Divided Loyalties

Do you struggle with how to spend your precious free time, where you have to choose between two or even three of your creative life practices and passions? Where in your mind, a hand points at you saying ‘you must do this’, while another points at you saying, ‘no, you should do that’? Can you really apply yourself diligently to more than one of these creative practices per day? Or the divided loyalty may come from a different direction. Do other life matters such as paid work jobs, social commitments, or family issues, threaten or prevent you from holding on to your creative space?

This divided loyalty does seem to crop up for me pretty regularly, where I have a tug of war between my writing and painting, where I find one of these has to take the upper hand with my free time in any one day. Whether it’s doing the actual writing or painting or doing online promotion of some kind related to each. At the moment it’s writing that is dominating (as you probably will suspect from the last post) because I’m at the stage when I have to press on to the end of my current novel, while my current painting sits on my painting desk with reference pics all ready to go, but no drawing or brush action going on. I don’t expect sympathy for this conflict by the way, this is the path I’ve chosen, and just because you find one art form you want to do, doesn’t mean that has to be exclusive. It seems highly natural to me that creative people have a variety of passions and abilities in the arts because they are by nature so fluid and inviting of diversity.  I’ve put years into my painting, I love it, it taps into a very different part of me that relishes beauty and the visual. But now I have my writing, all that lovely human psychology to use, all that crafting of a fictional reality that totally absorbs you, that challenges you, and I’ve worked just as hard at that now too. And so there’s the inevitable issue of divided loyalties that comes up. I know I’m one of many, having spotted ‘artist/writers’ in groups, and even today I came across someone who also puts their time into dance, where they were drafting up a daily timetable to incorporate all three. Now there’s no way I can do this. Well I could draft a timetable, but it would be pretty much superfluous and simply serve to point an accusing finger at me every time I fail…so I thought I’d look at why it is so hard to logically and happily divide your time up like this?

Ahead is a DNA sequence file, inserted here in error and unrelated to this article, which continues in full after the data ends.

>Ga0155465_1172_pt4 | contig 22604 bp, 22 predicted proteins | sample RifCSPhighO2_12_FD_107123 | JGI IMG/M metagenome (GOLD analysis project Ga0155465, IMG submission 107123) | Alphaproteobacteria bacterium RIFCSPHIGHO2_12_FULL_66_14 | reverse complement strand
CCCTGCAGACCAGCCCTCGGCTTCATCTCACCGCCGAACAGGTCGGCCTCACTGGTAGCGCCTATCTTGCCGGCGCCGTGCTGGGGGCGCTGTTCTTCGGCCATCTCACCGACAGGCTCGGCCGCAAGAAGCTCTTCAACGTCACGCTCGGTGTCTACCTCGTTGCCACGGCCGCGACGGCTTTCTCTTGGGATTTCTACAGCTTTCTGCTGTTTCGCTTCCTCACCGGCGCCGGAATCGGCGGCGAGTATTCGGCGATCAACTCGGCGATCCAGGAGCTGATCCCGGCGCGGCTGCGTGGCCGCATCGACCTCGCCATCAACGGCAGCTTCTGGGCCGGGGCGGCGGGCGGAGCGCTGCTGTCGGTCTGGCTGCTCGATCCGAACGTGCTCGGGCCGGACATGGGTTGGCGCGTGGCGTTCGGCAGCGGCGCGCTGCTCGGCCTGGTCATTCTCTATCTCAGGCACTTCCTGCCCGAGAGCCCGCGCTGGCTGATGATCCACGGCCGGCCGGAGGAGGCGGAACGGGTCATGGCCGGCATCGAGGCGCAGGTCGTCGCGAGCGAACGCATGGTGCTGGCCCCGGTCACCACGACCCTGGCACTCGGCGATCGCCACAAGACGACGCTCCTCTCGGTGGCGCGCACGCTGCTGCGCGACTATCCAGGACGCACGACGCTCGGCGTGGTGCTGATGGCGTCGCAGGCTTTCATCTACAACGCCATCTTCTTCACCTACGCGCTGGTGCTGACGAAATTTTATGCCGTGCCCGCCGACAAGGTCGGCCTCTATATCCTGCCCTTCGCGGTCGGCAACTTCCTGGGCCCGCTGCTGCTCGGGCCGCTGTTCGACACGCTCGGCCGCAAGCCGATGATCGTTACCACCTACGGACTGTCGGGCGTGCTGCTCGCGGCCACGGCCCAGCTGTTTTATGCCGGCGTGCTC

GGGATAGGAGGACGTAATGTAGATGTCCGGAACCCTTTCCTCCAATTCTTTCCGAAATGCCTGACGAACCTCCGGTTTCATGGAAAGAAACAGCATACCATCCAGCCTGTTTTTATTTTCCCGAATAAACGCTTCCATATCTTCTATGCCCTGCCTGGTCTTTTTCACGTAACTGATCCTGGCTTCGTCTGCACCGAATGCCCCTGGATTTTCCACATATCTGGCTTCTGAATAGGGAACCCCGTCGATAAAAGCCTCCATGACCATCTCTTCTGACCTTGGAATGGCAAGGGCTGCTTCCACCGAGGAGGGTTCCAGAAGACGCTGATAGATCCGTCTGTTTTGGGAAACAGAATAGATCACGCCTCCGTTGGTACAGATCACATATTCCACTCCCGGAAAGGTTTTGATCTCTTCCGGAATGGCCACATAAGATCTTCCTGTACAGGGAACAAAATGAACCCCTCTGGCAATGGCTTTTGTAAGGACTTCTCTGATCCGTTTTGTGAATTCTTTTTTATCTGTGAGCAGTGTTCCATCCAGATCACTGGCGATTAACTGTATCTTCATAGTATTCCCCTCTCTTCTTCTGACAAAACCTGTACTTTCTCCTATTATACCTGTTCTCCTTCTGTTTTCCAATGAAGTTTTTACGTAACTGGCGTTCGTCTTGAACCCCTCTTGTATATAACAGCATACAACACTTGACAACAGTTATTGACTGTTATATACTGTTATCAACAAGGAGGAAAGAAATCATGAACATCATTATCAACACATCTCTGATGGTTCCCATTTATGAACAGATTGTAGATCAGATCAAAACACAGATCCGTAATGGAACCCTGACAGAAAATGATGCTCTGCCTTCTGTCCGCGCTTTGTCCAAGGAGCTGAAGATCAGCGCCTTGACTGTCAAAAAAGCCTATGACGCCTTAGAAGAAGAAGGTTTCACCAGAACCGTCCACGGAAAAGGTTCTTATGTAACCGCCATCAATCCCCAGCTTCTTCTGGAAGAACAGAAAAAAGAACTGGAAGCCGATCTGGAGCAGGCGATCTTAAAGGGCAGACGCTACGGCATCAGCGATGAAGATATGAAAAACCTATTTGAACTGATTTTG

Firstly though, I want to look at how creative people view their creative space. In my own case, I feel very selfish, because second to my partner, it’s pretty much the most important thing in my life, and just like my partner, I can’t imagine my life without it. It is my life. I think the feeling selfish may be a form of self-protection that comes from knowing that many people, including family, have no idea just how important my creative life is to me. I happen to be the only creative person in my small family, so I don’t get this understanding much at all. An artist friend and I were chatting a while back now about being on family visits, where family members never ask us about how our work is coming along, or what we’ve been up to lately. We get nothing, while we are expected to be interested in their lives, which we are, but it just seems out of balance. And I think we were both rather shocked to discover we were both having the same experience. So I’m going to make a leap here and assume this is a common occurrence. This isn’t me appointing blame, because non-creative orientated people naturally don’t get it, but I’m just saying that it can be a fact that this imbalance happens. Now when some family commitments come up it may mean a lot more than they assume, for us to down our creative tools and turn up to do whatever it is (after all, we are probably the ones who aren’t working 9 to 5, five days a week). Which brings me to looking at how we can handle these divided loyalties. And once again it seems to come down to matters of the head and heart.